Like all real ales their being kept well is of critical importance. I've enjoyed them most in a small pub where, almost miraculously, they're the two beers usually available, but only one at a time. The pub - The Red Lion in Ampney St Peter - is worth writing about as it has a few peculiar features, nearly all of which I've seen in other pubs but never together in the same one.
1. There's no bar; instead there's a smallish parlour. There's a table in the middle of the room, benches and chairs around it, in one corner a real fire and in the other, on a few wall-mounted shelves, a few bottled beers, the wine and some soft drinks, the barrel (only usually the one) sitting underneath.
2. You may have noticed the shortness of the list of drinks for sale. You already know what's in the barrel; there's no draught lager. There are only two wines available: red or white, and they're only available by the bottle (less than a fiver, last time I looked). In the event that you don't finish a whole bottle in one sitting the landlord will look after it for you until your next visit.
3. The landlord, John, has presided here for as long as most people remember and has known many of his customers for decades. He's 'retired' now so works full time at the pub, but I believe he used to work at the Royal Agricultural College and do the pub part-time. I also believe him to be the fourth landlord of the Red Lion since about 1850 (I had trouble imagining that, too).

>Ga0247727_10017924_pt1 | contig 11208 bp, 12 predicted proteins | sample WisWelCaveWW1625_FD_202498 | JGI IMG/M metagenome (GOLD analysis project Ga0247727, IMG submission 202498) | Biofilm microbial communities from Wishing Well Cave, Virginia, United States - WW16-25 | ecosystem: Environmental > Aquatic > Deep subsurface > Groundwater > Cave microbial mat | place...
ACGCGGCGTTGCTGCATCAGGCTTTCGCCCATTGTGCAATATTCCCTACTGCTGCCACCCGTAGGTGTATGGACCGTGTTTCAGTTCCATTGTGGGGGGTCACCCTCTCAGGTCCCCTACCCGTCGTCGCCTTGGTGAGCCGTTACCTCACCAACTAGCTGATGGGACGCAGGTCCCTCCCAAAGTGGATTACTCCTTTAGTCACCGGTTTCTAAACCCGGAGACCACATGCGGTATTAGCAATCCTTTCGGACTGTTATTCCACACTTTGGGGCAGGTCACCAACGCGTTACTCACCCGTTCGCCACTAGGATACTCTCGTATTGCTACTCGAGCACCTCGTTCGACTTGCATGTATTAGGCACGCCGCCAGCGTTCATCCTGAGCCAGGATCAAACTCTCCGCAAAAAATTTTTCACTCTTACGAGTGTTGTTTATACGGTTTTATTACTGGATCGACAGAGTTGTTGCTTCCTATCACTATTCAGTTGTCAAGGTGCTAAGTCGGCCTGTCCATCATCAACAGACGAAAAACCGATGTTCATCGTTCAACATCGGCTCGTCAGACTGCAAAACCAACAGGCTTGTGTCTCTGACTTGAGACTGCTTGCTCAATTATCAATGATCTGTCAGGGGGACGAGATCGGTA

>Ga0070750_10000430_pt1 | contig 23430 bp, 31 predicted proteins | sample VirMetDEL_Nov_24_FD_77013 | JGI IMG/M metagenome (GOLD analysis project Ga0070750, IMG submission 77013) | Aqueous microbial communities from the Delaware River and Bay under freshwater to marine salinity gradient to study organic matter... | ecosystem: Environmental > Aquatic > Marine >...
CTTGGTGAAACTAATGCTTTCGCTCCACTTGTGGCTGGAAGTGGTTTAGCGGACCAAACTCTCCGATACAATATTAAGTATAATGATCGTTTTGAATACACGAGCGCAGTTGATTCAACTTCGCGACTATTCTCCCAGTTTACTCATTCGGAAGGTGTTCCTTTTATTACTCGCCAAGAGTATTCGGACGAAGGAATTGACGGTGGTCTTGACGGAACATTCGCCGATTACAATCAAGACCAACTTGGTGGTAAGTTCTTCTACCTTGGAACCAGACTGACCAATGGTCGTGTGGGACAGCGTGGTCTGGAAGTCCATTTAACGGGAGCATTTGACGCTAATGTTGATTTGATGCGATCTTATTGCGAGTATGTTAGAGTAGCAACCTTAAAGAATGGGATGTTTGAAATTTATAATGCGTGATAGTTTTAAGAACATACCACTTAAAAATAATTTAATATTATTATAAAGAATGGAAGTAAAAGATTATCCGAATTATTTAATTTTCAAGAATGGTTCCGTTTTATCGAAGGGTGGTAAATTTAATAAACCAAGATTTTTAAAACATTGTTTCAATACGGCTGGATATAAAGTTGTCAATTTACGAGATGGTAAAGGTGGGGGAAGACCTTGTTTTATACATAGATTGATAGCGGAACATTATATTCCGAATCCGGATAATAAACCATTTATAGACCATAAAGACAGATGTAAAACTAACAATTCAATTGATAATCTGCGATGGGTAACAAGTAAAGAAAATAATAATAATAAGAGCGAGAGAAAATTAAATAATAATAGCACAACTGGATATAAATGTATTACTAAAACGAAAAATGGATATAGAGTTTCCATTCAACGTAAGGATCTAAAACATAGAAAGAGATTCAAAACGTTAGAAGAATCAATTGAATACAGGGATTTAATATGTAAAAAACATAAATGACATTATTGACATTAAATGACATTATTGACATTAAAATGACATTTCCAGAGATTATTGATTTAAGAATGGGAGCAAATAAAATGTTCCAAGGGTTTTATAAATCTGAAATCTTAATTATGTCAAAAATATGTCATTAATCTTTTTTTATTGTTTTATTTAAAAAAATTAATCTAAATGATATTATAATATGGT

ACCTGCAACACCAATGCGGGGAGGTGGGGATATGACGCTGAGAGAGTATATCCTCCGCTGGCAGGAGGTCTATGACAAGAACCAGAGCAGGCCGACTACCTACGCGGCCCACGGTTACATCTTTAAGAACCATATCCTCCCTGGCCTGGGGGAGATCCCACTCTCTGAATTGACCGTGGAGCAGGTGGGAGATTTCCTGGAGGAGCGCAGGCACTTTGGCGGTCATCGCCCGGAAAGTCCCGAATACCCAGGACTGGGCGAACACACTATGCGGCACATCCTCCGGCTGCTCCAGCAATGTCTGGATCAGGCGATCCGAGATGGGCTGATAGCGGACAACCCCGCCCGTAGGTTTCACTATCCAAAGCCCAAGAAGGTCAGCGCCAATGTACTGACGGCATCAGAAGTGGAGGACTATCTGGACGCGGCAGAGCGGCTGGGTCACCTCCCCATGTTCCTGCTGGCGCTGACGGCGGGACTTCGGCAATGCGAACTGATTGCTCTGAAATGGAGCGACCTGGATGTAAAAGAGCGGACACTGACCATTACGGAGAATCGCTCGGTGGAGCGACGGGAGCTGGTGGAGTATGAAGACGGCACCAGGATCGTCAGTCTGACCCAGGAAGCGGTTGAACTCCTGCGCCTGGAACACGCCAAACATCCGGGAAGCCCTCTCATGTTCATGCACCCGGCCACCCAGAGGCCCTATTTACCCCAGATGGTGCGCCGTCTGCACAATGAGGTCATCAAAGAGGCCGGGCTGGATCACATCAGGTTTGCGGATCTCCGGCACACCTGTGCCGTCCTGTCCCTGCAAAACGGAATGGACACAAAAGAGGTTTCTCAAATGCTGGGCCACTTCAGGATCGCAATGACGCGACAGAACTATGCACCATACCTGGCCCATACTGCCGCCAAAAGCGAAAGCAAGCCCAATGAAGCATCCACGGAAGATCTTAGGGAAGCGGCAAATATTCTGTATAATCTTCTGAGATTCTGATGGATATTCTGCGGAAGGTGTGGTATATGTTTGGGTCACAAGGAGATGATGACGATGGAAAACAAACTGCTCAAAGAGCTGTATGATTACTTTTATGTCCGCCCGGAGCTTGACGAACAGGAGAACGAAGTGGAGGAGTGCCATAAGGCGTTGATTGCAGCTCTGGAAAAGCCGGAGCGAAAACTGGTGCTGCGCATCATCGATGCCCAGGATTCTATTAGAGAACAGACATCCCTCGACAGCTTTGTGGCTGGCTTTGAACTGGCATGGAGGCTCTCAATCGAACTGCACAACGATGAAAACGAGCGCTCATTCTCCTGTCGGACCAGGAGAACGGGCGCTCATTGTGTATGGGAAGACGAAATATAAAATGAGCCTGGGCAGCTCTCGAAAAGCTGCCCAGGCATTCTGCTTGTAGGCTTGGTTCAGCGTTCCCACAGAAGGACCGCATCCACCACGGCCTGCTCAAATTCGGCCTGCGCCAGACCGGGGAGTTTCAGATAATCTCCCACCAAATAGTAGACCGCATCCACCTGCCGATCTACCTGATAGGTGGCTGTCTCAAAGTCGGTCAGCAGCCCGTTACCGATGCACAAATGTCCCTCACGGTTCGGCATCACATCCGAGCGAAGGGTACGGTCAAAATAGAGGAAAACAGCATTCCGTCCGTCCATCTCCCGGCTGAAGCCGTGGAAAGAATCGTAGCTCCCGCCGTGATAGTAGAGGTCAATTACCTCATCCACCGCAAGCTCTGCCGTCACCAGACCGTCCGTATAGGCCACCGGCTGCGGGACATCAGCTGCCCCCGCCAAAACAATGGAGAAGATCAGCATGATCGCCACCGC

4. Food: dry roast or salted.
5. The gents always smells fresh, a bit like a wet hedge. This is not only because John runs a tight ship, it's also because year-round the door's left open (there's no way to reach them without leaving the pub and walking round, by the way). Rain doesn't get in much when it sweeps across the wolds as the entrance is underneath the eaves.
6. The pub's 400-years old, much of its decor doesn't appear to have changed for over 100 years and its furniture appears indeterminately ancient. It's wonderfully unimproved.
7. It's only open evenings Monday to Saturday and lunchtime on Sunday.
Listing The Red Lion's attributes like this makes it sound a bit austere. Nothing could be further from the truth. What with everyone sitting around the same table in the parlour and the roaring fire in winter, it's wonderfully snug. And sociable - if you want to shoot the breeze, you'll certainly get the opportunity.
In fact, if you go in there on a Friday at about 6.30pm, more often than not, you'll find my old chap. He looks a bit like a scale version of Brian Blessed but without the silly voice. He may well be smelling of sheep.